I'm curious what the community thinks about the ouster (under pressure) of Brendan Eich from Mozilla.

Should someone be deprived of their livelihood for contributing to a candidate or cause with which we don't agree?  Is it OK for a company to push someone out for personal views contrary to company policy that are not expressed on company time?  Is it OK for people to try to force a company to fire someone because they don't care for the person's personal views or contributions?

In all cases?  In some cases? 

For those not familiar, here's a blog that sort of gives both sides of the argument, in that it quotes heavily from one while presenting another.  


Eich, for those who are not aware, was the co-founder of Mozilla, its chief technical officer, and the developer of Javascript which is used across the web.

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@Davis Goodman - Unseen, how can you reconcile your postmodernism with your Ubermesnch attitude and your indifference to gay rights. It doesn't make any sense.

Once you frame that question in plain English using terms we can agree upon, I'll take a stab at a reply. By postmodernism do you refer to my skeptical attitude? By Uebermensch, do you mean I'm (literally) a superman? 

When it comes to rights, I just don't see any way around rights being either legislated or imaginary (nonexistent). That's not my position on gay rights. It's my position on rights in general. No aspersions intended. I support gay rights, by the way. My view on rights is based on logic, though, not my attitude. It's my belief that gays should have full rights which is my attitude on the subject. However, I'm not going to let my attitude masquerade as a fact, as many others attempt to do.

@Gallup's Mirror - I repeat myself: "(W)hether a process is just, impartial, and honest is subject to attitudes. Value judgments can't be elevated to the level of fact, whether it's your evaluation of whether Rush is the greatest rock trio of all time or whether Rembrandt's Night Watch is better than Vermeer'sLacemaker or whether giving Icelanders the right to marry is the right thing to do. The only way to come partway to settling any of those things is through various fallacious appeals, usually some sort of appeal to majority thinking."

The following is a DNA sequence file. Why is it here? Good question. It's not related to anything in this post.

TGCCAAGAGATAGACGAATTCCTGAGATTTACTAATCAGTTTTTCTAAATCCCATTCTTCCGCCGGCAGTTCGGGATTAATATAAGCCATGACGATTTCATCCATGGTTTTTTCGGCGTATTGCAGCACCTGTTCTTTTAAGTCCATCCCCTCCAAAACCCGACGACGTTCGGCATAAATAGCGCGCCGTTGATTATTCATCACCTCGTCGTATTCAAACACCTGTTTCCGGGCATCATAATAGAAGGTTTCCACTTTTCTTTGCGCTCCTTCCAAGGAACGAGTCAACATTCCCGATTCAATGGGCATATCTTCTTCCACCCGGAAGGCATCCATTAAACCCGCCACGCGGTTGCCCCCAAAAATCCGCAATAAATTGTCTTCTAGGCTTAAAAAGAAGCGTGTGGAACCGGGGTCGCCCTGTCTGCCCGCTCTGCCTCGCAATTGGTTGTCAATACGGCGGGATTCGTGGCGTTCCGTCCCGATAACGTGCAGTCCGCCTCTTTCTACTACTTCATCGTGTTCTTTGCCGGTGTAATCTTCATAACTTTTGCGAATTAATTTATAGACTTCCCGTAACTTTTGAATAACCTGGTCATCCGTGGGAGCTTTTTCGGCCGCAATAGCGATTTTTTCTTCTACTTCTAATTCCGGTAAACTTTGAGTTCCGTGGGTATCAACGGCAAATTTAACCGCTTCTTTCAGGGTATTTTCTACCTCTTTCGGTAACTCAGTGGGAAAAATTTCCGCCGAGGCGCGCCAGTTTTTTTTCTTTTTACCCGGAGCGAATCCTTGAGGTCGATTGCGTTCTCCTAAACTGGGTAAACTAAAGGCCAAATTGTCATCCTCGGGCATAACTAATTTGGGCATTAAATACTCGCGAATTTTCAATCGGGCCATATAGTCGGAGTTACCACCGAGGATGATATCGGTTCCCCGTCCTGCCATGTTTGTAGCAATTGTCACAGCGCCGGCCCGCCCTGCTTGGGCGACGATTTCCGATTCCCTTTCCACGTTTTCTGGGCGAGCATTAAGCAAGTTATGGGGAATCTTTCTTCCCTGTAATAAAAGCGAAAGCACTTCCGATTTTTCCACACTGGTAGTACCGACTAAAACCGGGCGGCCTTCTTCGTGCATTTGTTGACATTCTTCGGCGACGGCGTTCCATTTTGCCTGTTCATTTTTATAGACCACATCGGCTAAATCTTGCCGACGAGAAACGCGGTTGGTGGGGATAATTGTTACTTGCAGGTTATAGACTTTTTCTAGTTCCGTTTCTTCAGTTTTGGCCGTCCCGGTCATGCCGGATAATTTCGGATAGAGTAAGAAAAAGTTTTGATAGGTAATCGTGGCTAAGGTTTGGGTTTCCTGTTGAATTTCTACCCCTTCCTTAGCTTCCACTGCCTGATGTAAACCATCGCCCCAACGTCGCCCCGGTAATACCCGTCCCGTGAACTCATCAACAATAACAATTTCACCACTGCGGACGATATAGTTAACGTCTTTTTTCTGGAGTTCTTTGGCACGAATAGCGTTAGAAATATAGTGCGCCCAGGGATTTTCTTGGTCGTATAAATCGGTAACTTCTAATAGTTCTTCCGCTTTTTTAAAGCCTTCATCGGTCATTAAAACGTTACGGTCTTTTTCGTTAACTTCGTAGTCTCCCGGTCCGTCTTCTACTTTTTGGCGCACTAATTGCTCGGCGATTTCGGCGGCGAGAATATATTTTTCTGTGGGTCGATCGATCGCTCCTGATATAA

Of course, a legislature is a majority vote by proxy.

@Gallup's Mirror - A claim like "Gay rights cause child molestation" can be evaluated as true or false. Facts are not subjective. 

True: facts are not subjective, but attitudes are.

A claim like Icelanders should have the right to marry Americans is a matter of opinion, not a fact. It will be settled by majority vote (if it ever becomes an issue). Majority vote by proxy, though, because we live in a republic, not a democracy.

Whenever you see a "should," it's an attitude/opinion, not a fact.

BTW, I know you imagine this discussion is over, but you seem to want to leave an impression that I believe that gay rights cause child molestation, and nothing could be further from the truth. 

You THINK you have demonstrated all kinds of things, but that means to your satisfaction. I know it frustrates you that I don't debate your every point. I typically respond to one point per post. Keep your posts shorter and on one point and you'll get the satisfaction of point by point replies. (And that doesn't mean take a long post and break it up into six shorter ones.)

I have about seven or eight more posts by other members I'd like to address and eight movies I borrowed from the library I'd like to start viewing.

I can't have one overeager interlocutor monopolizing my time. 

Oh, I almost forgot. Thanks for giving me the last word. ;)

@Gallup's Mirror - So you couldn't resist having the last word.

You are firmly under my mind control. I take advantage of your OCD-like personality and use it against you. I write short replies, and your condition forces you to produce lengthy rebuttals. You're helpless against the possibility of not having the last word.

@Gallup's Mirror - Well done, Unseen.


I'm glad I live in Belgium where gay people are protected just as much as any other persecuted group.

I'm glad you live in Belgium, too. 

(Sorry, couldn't resist.)

I'm not saying he should have been fired. I really don't care that much. I simply horrified that people in the US take the rights of one protected minority far more seriously than the rights of another protected minority.

+1 an excellent reply.


I'll get a rope. Let's lynch him or drag him behind a car. 

More seriously, I don't really think he was "ousted" so much as he realized that he wasn't in tune with the Mozilla corporate culture and that he couldn't be a successful 


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